The erotic thriller, with its mix of illicit sex and anxieties about bodily harm, can often come off as rather morally conservative. The femme fatale lures the male character into corporeal sin; the man is punished with existential angst and perhaps some physical injury for his transgression, but escapes with his life—the femme fatale is often not so lucky. Thrillers that are reflexive about and even critical of this genre, such as Body Double (1984) and Basic Instinct (1992), can hardly help but rely on the tropes of anxiety about female sexuality and (hetero)sexual misprudence, even while they mock them.
Director Alain Guiraudie’s Stranger by the Lake (2013) avoids these potential pitfalls by removing both the women and the heterosexuals from the picture. This by turns slow, sexy, taut and surreal French thriller takes place entirely at a secluded, rocky beach and the surrounding woods of an unspecified lake, where men sunbathe, swim and engage in mostly-casual sex. While the central theme of the story, about the dangerous proximity of death and desire, is not entirely new, the twists of a homosocial/sexual setting and a surreal atmosphere enliven the familiar, generic plot.
Outside of this exceptional space, the identities of these men gathered by the lake remains hidden throughout the course of the film, although Henri (Patrick D’Assumçao), who has recently separated from his female partner, speculates early on in the film that “most” of them date women in their day-to-day life. Henri, one assumes, is projecting just a bit. But his questioning of who these men are and what effect the division between the lake and the “outside world” has, becomes central to the film.
In that scene, the middle-aged Henri is speaking to the film’s main character, the young and athletic Franck (Pierre Delandonchamps), whom he has just befriended. He warns Franck of the 15-foot silurus (a giant species of catfish) that might wound and kill; while Henri’s anxiety about the silurus is ultimately unfounded, he is correct in perceiving danger in the water. Franck soon witnesses a man he is attracted to, Michel (Christophe Paou), drowning his jealous lover in the lake at dusk. Witnessing the murder, oddly, does not deter Franck, who continues to pursue, and quickly wins, Michel’s affection.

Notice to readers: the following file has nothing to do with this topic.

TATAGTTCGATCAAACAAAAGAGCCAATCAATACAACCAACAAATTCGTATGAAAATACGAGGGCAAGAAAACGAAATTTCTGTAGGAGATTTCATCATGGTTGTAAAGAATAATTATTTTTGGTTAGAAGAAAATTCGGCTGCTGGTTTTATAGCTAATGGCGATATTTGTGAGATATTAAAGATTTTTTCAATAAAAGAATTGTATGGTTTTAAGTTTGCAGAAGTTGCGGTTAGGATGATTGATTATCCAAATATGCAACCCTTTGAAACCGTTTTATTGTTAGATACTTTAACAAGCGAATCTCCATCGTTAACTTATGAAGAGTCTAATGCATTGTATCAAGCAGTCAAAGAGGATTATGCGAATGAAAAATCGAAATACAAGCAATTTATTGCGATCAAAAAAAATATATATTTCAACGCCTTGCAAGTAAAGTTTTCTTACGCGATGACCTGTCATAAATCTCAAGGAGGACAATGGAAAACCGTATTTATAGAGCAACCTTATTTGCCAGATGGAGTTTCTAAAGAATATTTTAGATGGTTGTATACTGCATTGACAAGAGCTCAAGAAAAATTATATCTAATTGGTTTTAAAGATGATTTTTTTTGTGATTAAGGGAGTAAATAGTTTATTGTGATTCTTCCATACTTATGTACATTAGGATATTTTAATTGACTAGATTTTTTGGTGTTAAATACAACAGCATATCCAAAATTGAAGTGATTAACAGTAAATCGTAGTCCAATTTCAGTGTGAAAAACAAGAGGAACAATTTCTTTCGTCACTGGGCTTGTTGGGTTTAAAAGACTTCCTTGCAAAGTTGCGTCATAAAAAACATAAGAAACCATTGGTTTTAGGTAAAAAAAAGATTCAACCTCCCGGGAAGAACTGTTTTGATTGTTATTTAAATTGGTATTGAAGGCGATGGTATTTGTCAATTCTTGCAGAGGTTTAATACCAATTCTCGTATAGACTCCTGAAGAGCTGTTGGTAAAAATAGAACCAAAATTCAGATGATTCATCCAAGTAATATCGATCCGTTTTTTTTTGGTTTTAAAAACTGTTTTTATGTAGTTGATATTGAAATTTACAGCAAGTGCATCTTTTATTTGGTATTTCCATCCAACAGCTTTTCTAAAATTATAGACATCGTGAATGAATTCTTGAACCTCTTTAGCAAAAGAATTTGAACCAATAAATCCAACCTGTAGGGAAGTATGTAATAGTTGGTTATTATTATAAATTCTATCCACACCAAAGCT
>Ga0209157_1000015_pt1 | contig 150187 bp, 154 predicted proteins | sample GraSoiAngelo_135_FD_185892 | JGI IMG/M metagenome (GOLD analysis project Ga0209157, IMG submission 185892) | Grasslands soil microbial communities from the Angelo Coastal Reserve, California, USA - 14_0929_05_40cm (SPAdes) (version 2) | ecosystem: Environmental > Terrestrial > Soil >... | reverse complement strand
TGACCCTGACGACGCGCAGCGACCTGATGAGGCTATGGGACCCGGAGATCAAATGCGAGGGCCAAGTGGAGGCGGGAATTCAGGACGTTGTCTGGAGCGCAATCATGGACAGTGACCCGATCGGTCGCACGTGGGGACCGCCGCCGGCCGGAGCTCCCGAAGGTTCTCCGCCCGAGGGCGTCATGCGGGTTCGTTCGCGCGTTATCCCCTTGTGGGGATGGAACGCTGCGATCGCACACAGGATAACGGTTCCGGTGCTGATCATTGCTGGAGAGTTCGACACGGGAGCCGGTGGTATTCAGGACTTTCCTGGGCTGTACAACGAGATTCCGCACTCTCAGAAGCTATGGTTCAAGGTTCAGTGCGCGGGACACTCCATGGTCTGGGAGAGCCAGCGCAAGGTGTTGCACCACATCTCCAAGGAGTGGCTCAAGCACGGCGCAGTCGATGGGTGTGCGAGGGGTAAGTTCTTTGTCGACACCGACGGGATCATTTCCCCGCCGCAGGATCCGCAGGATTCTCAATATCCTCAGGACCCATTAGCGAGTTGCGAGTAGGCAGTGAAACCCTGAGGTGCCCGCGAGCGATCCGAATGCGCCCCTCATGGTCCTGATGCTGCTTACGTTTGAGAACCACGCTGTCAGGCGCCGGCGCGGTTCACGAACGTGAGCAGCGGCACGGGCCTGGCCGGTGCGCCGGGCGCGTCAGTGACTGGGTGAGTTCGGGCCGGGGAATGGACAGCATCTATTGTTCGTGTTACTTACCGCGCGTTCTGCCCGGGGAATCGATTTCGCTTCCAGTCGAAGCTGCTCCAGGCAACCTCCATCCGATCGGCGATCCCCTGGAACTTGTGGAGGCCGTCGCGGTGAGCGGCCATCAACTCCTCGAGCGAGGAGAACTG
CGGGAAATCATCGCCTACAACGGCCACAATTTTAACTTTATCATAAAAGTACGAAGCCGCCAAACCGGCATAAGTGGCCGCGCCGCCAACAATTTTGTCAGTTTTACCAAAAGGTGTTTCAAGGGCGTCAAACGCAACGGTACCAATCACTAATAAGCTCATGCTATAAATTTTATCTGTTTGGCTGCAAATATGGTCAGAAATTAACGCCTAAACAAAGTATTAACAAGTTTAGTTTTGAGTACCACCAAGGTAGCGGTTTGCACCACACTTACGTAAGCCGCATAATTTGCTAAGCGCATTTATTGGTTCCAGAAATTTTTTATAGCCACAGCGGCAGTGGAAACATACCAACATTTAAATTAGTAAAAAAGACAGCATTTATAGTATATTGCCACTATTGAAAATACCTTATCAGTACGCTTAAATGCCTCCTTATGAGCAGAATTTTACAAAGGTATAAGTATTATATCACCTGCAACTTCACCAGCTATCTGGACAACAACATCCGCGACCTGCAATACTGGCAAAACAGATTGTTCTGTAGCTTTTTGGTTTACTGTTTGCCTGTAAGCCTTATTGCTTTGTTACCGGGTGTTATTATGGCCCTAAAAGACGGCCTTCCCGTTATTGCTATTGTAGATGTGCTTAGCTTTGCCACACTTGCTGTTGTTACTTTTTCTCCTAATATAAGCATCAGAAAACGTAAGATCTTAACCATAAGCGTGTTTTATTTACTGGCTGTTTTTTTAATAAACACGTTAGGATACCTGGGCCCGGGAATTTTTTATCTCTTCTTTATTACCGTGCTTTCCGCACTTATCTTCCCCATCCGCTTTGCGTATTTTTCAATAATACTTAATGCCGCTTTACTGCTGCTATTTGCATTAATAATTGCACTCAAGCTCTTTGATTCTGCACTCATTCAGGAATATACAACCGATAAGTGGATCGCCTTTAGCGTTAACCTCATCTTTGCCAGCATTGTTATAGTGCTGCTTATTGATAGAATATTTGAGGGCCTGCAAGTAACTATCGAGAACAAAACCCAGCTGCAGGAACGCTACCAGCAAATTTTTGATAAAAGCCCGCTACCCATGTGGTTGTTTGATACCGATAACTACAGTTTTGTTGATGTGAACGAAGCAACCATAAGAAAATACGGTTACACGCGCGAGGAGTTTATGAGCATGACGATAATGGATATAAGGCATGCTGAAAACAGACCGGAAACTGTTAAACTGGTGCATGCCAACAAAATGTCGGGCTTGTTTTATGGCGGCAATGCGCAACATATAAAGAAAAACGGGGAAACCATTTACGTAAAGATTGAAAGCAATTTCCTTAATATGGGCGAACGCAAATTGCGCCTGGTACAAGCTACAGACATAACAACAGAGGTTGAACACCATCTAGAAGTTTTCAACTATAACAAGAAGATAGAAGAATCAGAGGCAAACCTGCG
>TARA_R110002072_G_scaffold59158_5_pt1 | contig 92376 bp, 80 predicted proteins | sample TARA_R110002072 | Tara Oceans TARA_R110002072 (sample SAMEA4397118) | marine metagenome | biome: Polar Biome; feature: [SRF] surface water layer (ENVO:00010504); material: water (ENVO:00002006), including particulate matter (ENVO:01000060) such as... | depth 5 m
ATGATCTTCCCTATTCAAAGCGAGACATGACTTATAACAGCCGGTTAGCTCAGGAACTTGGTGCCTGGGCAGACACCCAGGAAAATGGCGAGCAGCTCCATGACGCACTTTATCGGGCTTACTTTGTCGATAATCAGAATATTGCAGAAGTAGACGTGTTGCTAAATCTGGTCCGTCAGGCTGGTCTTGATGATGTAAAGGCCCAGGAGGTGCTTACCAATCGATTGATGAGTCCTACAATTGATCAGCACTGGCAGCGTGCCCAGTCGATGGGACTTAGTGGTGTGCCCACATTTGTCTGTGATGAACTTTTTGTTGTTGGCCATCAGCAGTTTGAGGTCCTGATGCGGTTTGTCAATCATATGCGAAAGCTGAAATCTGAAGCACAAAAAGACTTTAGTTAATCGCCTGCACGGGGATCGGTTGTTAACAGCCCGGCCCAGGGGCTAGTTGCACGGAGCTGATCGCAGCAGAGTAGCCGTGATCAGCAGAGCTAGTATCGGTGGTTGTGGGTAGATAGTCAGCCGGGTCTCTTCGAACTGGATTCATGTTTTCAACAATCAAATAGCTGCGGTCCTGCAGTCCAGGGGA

Although Franck has witnessed Michel’s crime, he not only has sex with Michel, but also begins to insist that Michel treat him as a boyfriend, confessing to Henri that he is falling in love with Michel. Franck either represses the fact that he may very well end up like Michel’s previous lover, or is excited by it—such particulars of motivation remain largely un-elaborated in the film, as do the characters’ lives outside the beach. Everyone in Stranger by the Lake is just that: a stranger.
This is true even of Franck. While we see him arriving every day—always parking his car in the same spot, as every other man who frequents the lake seems to—we don’t get a good sense of who he is outside of this space. Guiraudie keeps us at a distance, preferring, with the exception of the film’s numerous and intense sex scenes, long shots to close-ups. An eventually habitual sequence of shots has Franck’s car pulling into its spot, followed by a scattershot of alienated gazes meeting Franck at the beach—the other men halfheartedly checking him out in long shot.
Going without a musical score and confining itself to the sights and sounds of a very small and strange area, the film is as much about the particulars (or peculiarities, as it were) of the space as it is about the complexity of desire. Although the film takes place within small confines, the woods and beach retain a surreal mysteriousness. In some of the film’s sudden and often bordering-on-comedic manifestations of unseen observers, it seems at any moment that anyone from a police inspector to a masturbating man might emerge from the foliage around the boundaries of the film frame. There’s something off about this enclave of seemingly normal individuals.
This is in part why, in the end, the film doesn’t seem to be idealizing the sexless and safe relationship between Henri and Franck. The problem isn’t necessarily casual sex or even the carelessness Franck displays toward his own well-being, and Michel, in part for obvious reasons, isn’t a femme fatale. In Stranger by the Lake, it’s not necessarily succumbing to bodily temptation that’s the bad guy—it’s the surreal and repressed way in which these men relate, or are unable to relate, to each other, in the hidden space by the lake.
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Pat Brown teaches and learns Film Studies at the University of Iowa.